Academic Lens: Finding A Voice

Posted by Scott Allenby

02/26/2018

Often, when difficult issues arise and injustice brushes our lives in the most personal of ways, we feel empowered to speak our minds. Finding the right medium to be heard is as much a challenge as finding the words to speak. Our responsibility as adults in this learning community called Proctor is to both model and encourage respectful dialogue that challenges the status quo while not compromising the integrity of our relationships with others within the community.

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Last week, faculty members Megan Hardie and Derek Nussbaum Wagler stepped in front of our all-school assembly with a transparent vulnerability we so deeply value as a community. Their message just two days after the Parkland school shooting in Florida, and less than twelve hours after a threat of violence was being investigated at Andover Elementary School cut to the core of who we are as a community. As Megan and Derek shared their hearts, grieving for the victims and realizing just how close to home these issues can hit, they implored our school community to help each other find their voices.

Megan pleaded, “What I am so thankful for is that there are students at my daughter’s elementary school who were able to find their voice. You each have that same responsibility here. If someone is struggling, tell someone. If you are struggling, tell someone. You may not be able to vote yet, you may not be able to change legislation, but you can help others find their voice and that is such a powerful responsibility you have been given. Take it seriously and use it.”

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Encouraging students to find their voice is a responsibility that transcends all areas of life at Proctor, not the least of which is our classrooms. Nurturing classroom environments that seek to identify real world issues impacting our lives and empowering students to create action steps to affect change are central to our educational mission. Globalization students have been studying the situation in North Korea and in a powerful display of student voices gaining confidence, letters were written to Congressmen/women as a final project.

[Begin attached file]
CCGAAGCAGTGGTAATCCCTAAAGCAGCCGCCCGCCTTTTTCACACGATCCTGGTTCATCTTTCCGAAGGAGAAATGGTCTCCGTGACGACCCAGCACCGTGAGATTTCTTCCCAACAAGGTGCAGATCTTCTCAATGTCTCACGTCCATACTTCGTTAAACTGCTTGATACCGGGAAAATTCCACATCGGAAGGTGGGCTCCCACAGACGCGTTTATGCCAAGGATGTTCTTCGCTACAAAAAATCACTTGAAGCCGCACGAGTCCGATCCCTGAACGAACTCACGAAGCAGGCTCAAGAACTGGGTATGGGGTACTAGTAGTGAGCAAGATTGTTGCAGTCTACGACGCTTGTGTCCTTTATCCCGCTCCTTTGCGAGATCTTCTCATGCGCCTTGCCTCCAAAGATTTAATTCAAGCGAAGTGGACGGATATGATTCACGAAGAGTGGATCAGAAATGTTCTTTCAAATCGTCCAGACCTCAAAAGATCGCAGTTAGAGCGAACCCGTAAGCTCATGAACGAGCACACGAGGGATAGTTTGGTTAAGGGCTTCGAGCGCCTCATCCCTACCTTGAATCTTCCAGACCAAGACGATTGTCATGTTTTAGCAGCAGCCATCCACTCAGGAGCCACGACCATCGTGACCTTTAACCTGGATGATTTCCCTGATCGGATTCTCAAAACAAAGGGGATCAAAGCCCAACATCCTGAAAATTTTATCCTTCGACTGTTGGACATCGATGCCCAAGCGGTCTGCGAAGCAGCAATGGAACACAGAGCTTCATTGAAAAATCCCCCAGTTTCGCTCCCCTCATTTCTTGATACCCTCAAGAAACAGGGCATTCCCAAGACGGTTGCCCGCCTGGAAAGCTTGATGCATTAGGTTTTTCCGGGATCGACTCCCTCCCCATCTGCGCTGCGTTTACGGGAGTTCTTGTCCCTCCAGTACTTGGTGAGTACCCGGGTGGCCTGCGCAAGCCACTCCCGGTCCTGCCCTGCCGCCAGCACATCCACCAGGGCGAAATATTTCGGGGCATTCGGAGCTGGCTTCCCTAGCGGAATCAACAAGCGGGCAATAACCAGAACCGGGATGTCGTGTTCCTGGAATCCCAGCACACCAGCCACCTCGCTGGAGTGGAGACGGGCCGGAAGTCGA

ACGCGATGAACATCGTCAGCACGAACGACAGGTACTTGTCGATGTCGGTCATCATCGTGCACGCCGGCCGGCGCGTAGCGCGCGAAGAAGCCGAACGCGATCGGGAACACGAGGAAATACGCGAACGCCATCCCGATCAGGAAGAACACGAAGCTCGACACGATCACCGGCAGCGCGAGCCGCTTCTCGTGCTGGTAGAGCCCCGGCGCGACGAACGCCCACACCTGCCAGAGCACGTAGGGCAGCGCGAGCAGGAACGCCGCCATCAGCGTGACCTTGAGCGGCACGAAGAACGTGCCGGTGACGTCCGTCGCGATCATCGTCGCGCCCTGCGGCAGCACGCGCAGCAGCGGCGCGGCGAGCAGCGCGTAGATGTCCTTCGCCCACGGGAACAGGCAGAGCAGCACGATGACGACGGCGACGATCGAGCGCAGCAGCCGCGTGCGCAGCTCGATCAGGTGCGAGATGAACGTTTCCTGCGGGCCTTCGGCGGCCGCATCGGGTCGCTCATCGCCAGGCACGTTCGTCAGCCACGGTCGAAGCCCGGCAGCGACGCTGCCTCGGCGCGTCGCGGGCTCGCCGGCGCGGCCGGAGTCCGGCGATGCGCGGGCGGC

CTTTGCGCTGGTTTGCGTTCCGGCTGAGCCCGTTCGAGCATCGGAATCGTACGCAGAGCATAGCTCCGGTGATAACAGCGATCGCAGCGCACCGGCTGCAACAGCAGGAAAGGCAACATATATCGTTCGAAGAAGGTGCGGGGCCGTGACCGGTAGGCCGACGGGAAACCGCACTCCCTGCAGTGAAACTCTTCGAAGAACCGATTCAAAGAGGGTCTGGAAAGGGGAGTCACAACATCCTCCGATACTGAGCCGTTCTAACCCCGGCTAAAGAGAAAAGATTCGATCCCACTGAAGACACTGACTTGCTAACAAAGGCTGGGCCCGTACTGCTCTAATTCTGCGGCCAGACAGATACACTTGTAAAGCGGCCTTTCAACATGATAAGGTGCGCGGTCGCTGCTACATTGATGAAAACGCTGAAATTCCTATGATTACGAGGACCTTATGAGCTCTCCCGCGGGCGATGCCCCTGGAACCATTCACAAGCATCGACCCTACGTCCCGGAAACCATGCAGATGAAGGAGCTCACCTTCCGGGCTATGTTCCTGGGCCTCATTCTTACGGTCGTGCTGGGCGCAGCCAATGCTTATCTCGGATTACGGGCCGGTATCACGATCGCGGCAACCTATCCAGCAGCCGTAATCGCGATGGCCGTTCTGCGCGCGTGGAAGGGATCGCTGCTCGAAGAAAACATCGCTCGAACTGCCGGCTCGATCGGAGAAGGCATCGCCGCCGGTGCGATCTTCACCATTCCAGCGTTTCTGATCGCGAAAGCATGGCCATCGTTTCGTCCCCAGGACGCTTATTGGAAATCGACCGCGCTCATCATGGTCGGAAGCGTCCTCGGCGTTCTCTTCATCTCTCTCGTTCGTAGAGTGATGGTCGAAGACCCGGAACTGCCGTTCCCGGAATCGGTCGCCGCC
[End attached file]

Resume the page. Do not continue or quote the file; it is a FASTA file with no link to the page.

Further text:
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Globalization teacher, Adam Jones, notes, “The goal of studying North Korea and examining the US Government's options for engagement was primarily about building understanding around the situation from an engaged-citizen perspective. We didn't know (at the start) what we'd do with the knowledge we gained from our study, but after we understood and debated the nuisances of the topic, the idea of writing a letter to members of the US Senate came naturally from the students.” He adds, “The members of our class had something they knew about the topic and how the US should engage with North Korea, and felt that those in power needed to hear their voices.”

Through the research, writing, and rewriting process with other faculty members, family, Learning Specialists, and peers, students felt their refined piece of writing pulled together their position and reasoning in a manner that effectively communicated their ideas to a “real” audience that is in a position to positively affect change.

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As we enter this final week of Winter Term exams and reflect on the past trimester, we hope each of our students continues to develop his or her voice in a way that makes our immediate community and the greater world a better place. Perhaps the greatest gift we provide our students is the ability to think for and to speak up for what they believe in. Call it self-advocacy. Call it self-reliance. Call it whatever you want. This ability to think critically about issues, synthesize viewpoints, and articulate beliefs through the written or spoken word remains the single most important skill young people must possess as they leave high school and enter the real world.

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